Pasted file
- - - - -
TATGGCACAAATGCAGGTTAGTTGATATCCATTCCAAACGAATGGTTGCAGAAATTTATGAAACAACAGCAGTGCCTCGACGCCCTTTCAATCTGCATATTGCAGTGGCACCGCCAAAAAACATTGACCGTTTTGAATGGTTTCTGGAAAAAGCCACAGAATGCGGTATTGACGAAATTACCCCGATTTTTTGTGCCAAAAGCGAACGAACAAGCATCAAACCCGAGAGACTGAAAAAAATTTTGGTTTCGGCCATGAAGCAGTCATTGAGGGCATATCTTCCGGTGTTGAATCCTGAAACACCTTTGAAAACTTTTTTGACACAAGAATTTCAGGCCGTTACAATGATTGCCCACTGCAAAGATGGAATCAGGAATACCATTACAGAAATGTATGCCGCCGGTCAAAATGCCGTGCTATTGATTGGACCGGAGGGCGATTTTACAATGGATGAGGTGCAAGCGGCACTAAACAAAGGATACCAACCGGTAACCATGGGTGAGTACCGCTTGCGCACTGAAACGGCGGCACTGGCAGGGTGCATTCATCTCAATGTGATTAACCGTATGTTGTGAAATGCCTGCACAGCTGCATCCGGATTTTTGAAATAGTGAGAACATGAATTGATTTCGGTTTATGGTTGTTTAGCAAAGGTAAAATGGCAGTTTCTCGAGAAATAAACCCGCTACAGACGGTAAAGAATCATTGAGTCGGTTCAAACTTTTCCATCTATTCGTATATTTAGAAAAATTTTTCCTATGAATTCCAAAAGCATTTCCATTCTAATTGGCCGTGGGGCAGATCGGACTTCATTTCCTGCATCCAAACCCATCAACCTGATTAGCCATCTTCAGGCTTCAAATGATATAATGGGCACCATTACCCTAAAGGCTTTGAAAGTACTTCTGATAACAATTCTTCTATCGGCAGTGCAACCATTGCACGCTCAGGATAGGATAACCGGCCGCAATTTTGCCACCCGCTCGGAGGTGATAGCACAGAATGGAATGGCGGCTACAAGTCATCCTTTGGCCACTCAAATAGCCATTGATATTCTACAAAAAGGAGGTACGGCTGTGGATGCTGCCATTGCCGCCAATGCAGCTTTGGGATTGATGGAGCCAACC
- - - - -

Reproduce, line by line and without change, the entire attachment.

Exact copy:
TATGGCACAAATGCAGGTTAGTTGATATCCATTCCAAACGAATGGTTGCAGAAATTTATGAAACAACAGCAGTGCCTCGACGCCCTTTCAATCTGCATATTGCAGTGGCACCGCCAAAAAACATTGACCGTTTTGAATGGTTTCTGGAAAAAGCCACAGAATGCGGTATTGACGAAATTACCCCGATTTTTTGTGCCAAAAGCGAACGAACAAGCATCAAACCCGAGAGACTGAAAAAAATTTTGGTTTCGGCCATGAAGCAGTCATTGAGGGCATATCTTCCGGTGTTGAATCCTGAAACACCTTTGAAAACTTTTTTGACACAAGAATTTCAGGCCGTTACAATGATTGCCCACTGCAAAGATGGAATCAGGAATACCATTACAGAAATGTATGCCGCCGGTCAAAATGCCGTGCTATTGATTGGACCGGAGGGCGATTTTACAATGGATGAGGTGCAAGCGGCACTAAACAAAGGATACCAACCGGTAACCATGGGTGAGTACCGCTTGCGCACTGAAACGGCGGCACTGGCAGGGTGCATTCATCTCAATGTGATTAACCGTATGTTGTGAAATGCCTGCACAGCTGCATCCGGATTTTTGAAATAGTGAGAACATGAATTGATTTCGGTTTATGGTTGTTTAGCAAAGGTAAAATGGCAGTTTCTCGAGAAATAAACCCGCTACAGACGGTAAAGAATCATTGAGTCGGTTCAAACTTTTCCATCTATTCGTATATTTAGAAAAATTTTTCCTATGAATTCCAAAAGCATTTCCATTCTAATTGGCCGTGGGGCAGATCGGACTTCATTTCCTGCATCCAAACCCATCAACCTGATTAGCCATCTTCAGGCTTCAAATGATATAATGGGCACCATTACCCTAAAGGCTTTGAAAGTACTTCTGATAACAATTCTTCTATCGGCAGTGCAACCATTGCACGCTCAGGATAGGATAACCGGCCGCAATTTTGCCACCCGCTCGGAGGTGATAGCACAGAATGGAATGGCGGCTACAAGTCATCCTTTGGCCACTCAAATAGCCATTGATATTCTACAAAAAGGAGGTACGGCTGTGGATGCTGCCATTGCCGCCAATGCAGCTTTGGGATTGATGGAGCCAACC